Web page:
The Island Conservation Society implements conservation programmes on several islands and focuses on protection and rehabilitation of the islands, particularly the outer islands.
La Digue was once a bicycle and ox-cart-only island and only recently allowed cars. Visitors are still expected to get around by foot or bicycles, and the few cars that are on the island are used by hotels. The island is home to many critically endangered and rare animals, along with the giant tortoise from Aldabra Island.
Need to know:
No visa is required by any nationals travelling to the Seychelles and unless you are travelling through the Yellow Fever belt, no inoculations are required.
Reunion Island – Adventure island
Reunion Island is known as ‘not your average tropical destination’ and the ‘traveller’s island’.
There’s everything from an active volcano, lush rainforests, picturesque waterfalls, and scenic mountain passes. Forty percent of the island is classified as a UNESCO World Heritage Site.
The unique topography of this volcanic island makes for a wonderful and exciting island experience. The natural amphitheaters known as ‘the Cirques’ offer thrilling canyoning excursions, plenty of hiking and mountain biking trails, and an intriguing mountain village culture.
Need to know:
South African travellers do not need a visa to enter and there are no required vaccinations.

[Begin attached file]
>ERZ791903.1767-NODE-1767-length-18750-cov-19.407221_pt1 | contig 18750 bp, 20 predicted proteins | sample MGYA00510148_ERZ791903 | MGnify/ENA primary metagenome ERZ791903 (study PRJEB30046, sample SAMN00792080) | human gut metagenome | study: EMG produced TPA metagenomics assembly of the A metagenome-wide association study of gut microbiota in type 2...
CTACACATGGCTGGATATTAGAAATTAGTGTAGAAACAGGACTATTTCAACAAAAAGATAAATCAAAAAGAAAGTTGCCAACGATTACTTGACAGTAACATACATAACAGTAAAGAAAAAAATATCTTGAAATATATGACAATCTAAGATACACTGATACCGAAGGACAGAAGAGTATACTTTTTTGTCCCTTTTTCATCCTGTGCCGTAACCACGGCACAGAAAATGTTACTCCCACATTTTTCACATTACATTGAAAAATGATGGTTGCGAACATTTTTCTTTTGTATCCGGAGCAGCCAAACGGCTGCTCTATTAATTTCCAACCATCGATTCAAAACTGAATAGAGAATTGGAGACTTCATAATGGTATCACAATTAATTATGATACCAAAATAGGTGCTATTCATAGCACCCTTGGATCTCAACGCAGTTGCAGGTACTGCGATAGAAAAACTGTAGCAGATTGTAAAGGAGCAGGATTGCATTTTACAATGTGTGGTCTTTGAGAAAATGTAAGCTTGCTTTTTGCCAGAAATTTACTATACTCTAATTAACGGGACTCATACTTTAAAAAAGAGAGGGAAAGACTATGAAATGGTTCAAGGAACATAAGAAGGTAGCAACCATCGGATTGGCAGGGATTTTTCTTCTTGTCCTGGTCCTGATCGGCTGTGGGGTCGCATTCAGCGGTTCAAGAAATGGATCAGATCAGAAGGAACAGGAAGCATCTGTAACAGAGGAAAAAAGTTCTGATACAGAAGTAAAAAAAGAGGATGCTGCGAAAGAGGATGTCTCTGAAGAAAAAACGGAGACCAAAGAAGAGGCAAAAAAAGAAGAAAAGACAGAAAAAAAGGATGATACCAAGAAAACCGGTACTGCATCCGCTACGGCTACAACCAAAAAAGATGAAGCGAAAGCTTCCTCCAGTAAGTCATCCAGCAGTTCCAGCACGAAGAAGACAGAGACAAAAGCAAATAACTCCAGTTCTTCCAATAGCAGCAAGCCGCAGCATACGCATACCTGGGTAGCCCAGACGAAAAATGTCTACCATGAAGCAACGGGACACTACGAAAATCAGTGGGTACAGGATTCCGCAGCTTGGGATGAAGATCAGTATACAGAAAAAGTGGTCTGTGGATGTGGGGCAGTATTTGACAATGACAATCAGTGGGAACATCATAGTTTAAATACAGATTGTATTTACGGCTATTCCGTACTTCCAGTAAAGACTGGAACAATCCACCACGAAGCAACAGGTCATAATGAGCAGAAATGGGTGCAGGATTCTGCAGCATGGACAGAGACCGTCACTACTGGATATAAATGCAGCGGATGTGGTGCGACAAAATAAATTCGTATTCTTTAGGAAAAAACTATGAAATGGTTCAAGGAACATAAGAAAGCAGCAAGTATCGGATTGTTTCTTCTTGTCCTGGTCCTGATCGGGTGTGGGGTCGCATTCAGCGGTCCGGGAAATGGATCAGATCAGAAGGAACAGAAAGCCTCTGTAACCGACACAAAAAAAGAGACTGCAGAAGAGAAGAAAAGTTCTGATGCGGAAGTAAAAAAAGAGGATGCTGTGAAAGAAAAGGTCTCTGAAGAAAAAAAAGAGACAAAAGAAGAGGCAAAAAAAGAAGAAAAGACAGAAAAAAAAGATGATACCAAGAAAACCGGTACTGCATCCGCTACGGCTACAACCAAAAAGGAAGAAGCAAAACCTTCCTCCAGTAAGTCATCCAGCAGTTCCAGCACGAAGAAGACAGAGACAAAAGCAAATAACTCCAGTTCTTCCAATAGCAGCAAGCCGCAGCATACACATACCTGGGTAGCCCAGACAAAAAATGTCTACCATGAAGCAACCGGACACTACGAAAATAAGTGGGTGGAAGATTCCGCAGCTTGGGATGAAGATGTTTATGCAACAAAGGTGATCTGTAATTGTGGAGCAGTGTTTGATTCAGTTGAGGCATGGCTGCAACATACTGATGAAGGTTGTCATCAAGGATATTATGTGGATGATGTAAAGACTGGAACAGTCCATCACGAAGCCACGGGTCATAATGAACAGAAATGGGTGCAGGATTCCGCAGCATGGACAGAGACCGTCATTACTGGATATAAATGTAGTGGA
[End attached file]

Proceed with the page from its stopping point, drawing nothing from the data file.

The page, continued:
Maldives – Island of islands
The Maldives is one of the most dispersed countries – it consists of almost 1,200 coral islands spread over approximately 90 000 square kilometers. A large portion of the country is made up of water and island hopping is a great way to explore the Maldives.
The liveaboard experience vs. a resort-stay allows you to explore many of the numerous islands from the comforts of a yacht or sailing vessel. Some yachts are fully equipped with a bar, spa, sun deck, restaurant, and even a Jacuzzi.
You can choose an itinerary that suits your interests from hitting the best surf spots, or diving and snorkeling destinations.
The islands are grouped into 26 atolls, all of which enclose a central lagoon that is perfect for snorkeling. The outer reefs, which form many of the islands, are broken by deep channels where large pelagic species of fish, dolphins and whales can be found. You’ll find everything from tropical fish to majestic manta rays and whale sharks.
As you approach an atoll, the colours of the sea turn from a rich deep blue colour to the most brilliant and captivating turquoise and emerald greens. You’ll have the flexibility of exploring local fishing villages, learn about local island culture, sunbathe on un-spoilt and secluded beaches, and jump spontaneously somewhere into the Indian Ocean.
Need to know:
There are no visa or vaccination requirements for South Africans travelling to the Maldives.
Zanzibar – Island of tides